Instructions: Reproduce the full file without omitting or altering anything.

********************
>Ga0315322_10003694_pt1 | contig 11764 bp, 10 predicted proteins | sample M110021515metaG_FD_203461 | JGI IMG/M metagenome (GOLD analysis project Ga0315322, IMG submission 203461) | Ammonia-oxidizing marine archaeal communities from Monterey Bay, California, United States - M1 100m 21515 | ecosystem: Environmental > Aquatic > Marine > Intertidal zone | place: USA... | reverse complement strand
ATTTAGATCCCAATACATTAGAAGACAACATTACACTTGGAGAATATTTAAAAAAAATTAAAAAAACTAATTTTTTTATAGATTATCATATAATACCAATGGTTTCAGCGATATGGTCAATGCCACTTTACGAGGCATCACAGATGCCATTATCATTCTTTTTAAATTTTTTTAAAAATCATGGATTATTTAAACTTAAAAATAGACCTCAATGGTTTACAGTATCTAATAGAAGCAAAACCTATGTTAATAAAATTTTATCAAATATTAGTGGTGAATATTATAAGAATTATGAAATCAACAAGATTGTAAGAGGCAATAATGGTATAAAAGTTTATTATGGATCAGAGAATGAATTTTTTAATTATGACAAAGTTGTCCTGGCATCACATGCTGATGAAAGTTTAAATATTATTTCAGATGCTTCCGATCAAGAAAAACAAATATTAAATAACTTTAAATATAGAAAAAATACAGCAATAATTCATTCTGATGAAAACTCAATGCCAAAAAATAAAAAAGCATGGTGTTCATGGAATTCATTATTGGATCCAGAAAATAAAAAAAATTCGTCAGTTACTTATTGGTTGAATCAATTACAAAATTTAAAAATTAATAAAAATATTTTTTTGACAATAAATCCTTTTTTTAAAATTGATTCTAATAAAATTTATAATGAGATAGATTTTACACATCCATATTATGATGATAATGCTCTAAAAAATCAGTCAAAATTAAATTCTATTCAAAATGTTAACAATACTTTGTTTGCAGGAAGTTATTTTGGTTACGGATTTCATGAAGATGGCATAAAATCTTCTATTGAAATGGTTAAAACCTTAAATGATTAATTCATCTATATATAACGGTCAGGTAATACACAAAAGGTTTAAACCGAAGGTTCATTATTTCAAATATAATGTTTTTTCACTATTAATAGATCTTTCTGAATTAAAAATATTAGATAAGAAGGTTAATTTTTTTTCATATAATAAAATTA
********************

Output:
>Ga0315322_10003694_pt1 | contig 11764 bp, 10 predicted proteins | sample M110021515metaG_FD_203461 | JGI IMG/M metagenome (GOLD analysis project Ga0315322, IMG submission 203461) | Ammonia-oxidizing marine archaeal communities from Monterey Bay, California, United States - M1 100m 21515 | ecosystem: Environmental > Aquatic > Marine > Intertidal zone | place: USA... | reverse complement strand
ATTTAGATCCCAATACATTAGAAGACAACATTACACTTGGAGAATATTTAAAAAAAATTAAAAAAACTAATTTTTTTATAGATTATCATATAATACCAATGGTTTCAGCGATATGGTCAATGCCACTTTACGAGGCATCACAGATGCCATTATCATTCTTTTTAAATTTTTTTAAAAATCATGGATTATTTAAACTTAAAAATAGACCTCAATGGTTTACAGTATCTAATAGAAGCAAAACCTATGTTAATAAAATTTTATCAAATATTAGTGGTGAATATTATAAGAATTATGAAATCAACAAGATTGTAAGAGGCAATAATGGTATAAAAGTTTATTATGGATCAGAGAATGAATTTTTTAATTATGACAAAGTTGTCCTGGCATCACATGCTGATGAAAGTTTAAATATTATTTCAGATGCTTCCGATCAAGAAAAACAAATATTAAATAACTTTAAATATAGAAAAAATACAGCAATAATTCATTCTGATGAAAACTCAATGCCAAAAAATAAAAAAGCATGGTGTTCATGGAATTCATTATTGGATCCAGAAAATAAAAAAAATTCGTCAGTTACTTATTGGTTGAATCAATTACAAAATTTAAAAATTAATAAAAATATTTTTTTGACAATAAATCCTTTTTTTAAAATTGATTCTAATAAAATTTATAATGAGATAGATTTTACACATCCATATTATGATGATAATGCTCTAAAAAATCAGTCAAAATTAAATTCTATTCAAAATGTTAACAATACTTTGTTTGCAGGAAGTTATTTTGGTTACGGATTTCATGAAGATGGCATAAAATCTTCTATTGAAATGGTTAAAACCTTAAATGATTAATTCATCTATATATAACGGTCAGGTAATACACAAAAGGTTTAAACCGAAGGTTCATTATTTCAAATATAATGTTTTTTCACTATTAATAGATCTTTCTGAATTAAAAATATTAGATAAGAAGGTTAATTTTTTTTCATATAATAAAATTA